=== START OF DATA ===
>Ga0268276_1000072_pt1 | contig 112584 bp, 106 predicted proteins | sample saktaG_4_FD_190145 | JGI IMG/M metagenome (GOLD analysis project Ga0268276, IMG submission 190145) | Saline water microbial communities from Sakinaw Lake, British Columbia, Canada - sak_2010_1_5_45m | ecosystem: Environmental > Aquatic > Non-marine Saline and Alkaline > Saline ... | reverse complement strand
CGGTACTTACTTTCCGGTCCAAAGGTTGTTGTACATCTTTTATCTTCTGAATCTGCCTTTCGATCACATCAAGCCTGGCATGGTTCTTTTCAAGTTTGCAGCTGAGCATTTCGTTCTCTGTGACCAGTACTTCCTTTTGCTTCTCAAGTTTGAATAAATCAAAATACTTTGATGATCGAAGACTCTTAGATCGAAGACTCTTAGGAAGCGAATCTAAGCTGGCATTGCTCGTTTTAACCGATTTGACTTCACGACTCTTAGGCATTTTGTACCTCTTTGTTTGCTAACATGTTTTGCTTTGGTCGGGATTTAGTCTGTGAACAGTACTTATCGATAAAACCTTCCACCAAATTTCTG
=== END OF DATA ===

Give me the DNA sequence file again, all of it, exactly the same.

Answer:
>Ga0268276_1000072_pt1 | contig 112584 bp, 106 predicted proteins | sample saktaG_4_FD_190145 | JGI IMG/M metagenome (GOLD analysis project Ga0268276, IMG submission 190145) | Saline water microbial communities from Sakinaw Lake, British Columbia, Canada - sak_2010_1_5_45m | ecosystem: Environmental > Aquatic > Non-marine Saline and Alkaline > Saline ... | reverse complement strand
CGGTACTTACTTTCCGGTCCAAAGGTTGTTGTACATCTTTTATCTTCTGAATCTGCCTTTCGATCACATCAAGCCTGGCATGGTTCTTTTCAAGTTTGCAGCTGAGCATTTCGTTCTCTGTGACCAGTACTTCCTTTTGCTTCTCAAGTTTGAATAAATCAAAATACTTTGATGATCGAAGACTCTTAGATCGAAGACTCTTAGGAAGCGAATCTAAGCTGGCATTGCTCGTTTTAACCGATTTGACTTCACGACTCTTAGGCATTTTGTACCTCTTTGTTTGCTAACATGTTTTGCTTTGGTCGGGATTTAGTCTGTGAACAGTACTTATCGATAAAACCTTCCACCAAATTTCTG